Western Kentucky University

Introduction - Teaching in Learning Communities - FaCET

Teaching In Learning Communities

Nathan Phelps, Freshman Seminar
Ginny Pfohl, Psychology

Introduction:

Discussion Questions:
--Have you been part of a learning community in the past (as teacher or student) and how did it work out?
-Are there some courses which work better linked than others?

While “learning communities” are currently proliferating at campuses across the country, there is no universally accepted definition of what constitutes a learning community. In essence, any classroom that brings together students and faculty engaged in the act of collaborative learning, constitutes a “learning community.” However, the term has increasingly come to refer to programs that extend the learning experience beyond a single classroom or beyond the typical three hours per week.

Some programs involve students in volunteer work (“service learning communities”), some connect the classroom to residence life (“living-learning communities”), while others involve students in cross-disciplinary programs by creating a “community” of students registered for two or more courses together as a group.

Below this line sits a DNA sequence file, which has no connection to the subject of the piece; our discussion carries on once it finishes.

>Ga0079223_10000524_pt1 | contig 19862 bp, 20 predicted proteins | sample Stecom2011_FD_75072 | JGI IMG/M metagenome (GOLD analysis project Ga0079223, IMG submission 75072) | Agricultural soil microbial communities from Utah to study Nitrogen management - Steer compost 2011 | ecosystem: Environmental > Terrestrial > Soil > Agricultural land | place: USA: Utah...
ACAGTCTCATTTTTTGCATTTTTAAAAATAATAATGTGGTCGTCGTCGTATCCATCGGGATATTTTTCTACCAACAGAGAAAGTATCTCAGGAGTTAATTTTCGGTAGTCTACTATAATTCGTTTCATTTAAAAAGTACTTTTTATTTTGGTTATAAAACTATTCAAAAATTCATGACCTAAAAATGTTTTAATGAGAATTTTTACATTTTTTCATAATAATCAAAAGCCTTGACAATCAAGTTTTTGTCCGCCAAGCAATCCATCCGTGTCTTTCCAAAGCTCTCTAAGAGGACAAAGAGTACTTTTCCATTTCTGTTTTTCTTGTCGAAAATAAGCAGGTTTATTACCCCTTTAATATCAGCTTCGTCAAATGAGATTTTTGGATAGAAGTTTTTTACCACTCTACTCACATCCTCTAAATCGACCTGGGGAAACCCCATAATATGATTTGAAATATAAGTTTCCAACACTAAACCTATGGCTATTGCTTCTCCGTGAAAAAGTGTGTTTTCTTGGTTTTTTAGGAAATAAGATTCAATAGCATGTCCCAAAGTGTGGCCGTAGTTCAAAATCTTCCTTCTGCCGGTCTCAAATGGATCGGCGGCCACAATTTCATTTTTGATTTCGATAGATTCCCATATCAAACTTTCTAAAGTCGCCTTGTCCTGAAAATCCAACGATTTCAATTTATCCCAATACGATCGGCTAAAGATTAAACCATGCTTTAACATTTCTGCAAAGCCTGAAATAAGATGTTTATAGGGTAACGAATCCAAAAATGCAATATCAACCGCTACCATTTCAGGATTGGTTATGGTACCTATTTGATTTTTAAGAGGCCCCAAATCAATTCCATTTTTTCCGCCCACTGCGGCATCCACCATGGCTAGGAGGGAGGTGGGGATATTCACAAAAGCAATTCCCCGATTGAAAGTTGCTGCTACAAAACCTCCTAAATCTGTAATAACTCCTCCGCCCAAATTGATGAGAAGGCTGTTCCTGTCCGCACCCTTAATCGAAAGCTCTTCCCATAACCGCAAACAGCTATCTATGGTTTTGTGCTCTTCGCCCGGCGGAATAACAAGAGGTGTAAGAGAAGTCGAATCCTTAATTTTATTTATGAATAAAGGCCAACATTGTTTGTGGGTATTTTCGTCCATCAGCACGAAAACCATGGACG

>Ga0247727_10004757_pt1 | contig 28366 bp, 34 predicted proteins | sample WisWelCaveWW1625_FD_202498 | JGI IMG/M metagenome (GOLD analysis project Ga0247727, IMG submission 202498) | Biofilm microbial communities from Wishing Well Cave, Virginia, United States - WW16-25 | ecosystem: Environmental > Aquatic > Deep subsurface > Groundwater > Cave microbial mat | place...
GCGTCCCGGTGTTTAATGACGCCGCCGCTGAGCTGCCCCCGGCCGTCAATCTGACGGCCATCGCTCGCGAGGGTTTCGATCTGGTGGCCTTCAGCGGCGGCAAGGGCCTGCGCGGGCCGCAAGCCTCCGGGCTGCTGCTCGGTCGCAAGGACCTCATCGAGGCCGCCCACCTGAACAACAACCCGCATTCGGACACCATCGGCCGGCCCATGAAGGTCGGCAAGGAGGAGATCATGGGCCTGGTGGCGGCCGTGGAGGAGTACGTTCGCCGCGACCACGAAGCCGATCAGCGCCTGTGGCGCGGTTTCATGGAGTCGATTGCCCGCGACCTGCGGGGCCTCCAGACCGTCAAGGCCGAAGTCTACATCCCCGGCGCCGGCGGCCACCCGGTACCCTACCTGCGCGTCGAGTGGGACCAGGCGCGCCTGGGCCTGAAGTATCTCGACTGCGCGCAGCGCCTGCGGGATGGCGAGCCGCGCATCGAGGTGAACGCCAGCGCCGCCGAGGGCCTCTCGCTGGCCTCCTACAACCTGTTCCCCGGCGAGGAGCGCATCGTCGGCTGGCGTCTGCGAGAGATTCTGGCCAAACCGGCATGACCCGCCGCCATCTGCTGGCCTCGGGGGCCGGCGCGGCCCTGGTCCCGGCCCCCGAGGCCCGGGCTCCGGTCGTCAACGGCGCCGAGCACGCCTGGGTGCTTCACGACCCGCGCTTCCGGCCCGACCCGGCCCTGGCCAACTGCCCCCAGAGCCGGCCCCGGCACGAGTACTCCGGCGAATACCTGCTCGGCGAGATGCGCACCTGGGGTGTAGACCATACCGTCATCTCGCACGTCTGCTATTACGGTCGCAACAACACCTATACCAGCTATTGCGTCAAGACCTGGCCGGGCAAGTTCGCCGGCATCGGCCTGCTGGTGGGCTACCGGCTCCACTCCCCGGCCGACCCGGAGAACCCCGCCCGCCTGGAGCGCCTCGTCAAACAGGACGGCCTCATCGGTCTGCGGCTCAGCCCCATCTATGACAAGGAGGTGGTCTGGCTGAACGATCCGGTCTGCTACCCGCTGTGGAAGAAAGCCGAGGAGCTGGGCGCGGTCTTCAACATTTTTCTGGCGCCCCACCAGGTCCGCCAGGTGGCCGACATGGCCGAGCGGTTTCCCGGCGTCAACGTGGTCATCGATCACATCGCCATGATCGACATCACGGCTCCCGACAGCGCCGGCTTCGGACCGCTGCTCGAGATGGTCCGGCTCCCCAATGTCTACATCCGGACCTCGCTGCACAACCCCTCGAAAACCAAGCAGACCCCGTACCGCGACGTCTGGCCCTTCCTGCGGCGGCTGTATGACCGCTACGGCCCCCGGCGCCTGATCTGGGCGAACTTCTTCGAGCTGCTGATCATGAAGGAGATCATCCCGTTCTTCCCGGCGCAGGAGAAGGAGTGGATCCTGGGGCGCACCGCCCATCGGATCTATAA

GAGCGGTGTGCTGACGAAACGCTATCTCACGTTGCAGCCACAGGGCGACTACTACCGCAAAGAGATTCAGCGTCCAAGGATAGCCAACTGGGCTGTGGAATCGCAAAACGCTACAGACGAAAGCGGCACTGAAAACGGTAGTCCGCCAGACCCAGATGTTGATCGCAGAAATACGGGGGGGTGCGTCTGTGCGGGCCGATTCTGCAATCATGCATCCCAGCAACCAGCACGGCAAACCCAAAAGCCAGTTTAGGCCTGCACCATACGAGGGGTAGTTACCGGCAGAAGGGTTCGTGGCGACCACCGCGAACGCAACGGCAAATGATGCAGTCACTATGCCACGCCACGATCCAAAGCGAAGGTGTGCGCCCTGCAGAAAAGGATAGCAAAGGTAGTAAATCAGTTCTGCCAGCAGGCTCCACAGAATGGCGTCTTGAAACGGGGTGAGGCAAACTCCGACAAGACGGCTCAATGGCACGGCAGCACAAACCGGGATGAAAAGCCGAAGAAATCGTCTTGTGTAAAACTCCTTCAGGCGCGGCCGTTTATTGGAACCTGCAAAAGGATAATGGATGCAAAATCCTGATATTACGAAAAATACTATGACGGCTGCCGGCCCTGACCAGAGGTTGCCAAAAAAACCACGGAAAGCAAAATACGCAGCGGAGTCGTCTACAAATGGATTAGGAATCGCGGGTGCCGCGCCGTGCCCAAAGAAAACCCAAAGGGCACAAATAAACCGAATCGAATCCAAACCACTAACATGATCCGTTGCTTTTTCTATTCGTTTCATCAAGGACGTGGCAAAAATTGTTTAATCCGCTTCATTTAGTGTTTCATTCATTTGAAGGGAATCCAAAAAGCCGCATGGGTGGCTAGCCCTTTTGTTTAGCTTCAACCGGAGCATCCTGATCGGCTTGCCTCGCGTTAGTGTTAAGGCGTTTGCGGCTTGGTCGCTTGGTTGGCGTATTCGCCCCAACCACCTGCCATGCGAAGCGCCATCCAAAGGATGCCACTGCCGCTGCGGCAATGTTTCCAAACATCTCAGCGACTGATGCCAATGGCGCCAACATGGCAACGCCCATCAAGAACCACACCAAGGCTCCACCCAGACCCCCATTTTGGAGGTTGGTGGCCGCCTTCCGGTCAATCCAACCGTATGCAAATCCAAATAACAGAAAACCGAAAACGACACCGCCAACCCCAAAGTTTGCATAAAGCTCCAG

Western is currently developing learning communities that are influenced by all three of these models. The primary focus of Western’s initiative is to provide students and faculty with an opportunity to link several general education courses together, and to build a sense of community among the students taking this eight credit hour “block” of classes as a group. The courses that are currently being linked are: Psychology 100, Communications 145, English 100, History 119 and 120, and Freshman Seminar.

Different students select different combinations of these courses to fill out an eight hour learning community block. In addition, some of the students will also be living together in the newly remodeled Bates-Runner residence hall. This residential learning community will be called the “Gateway Community.” All together, these programs will involve approximately 180 incoming freshmen in the fall of 2003.

 


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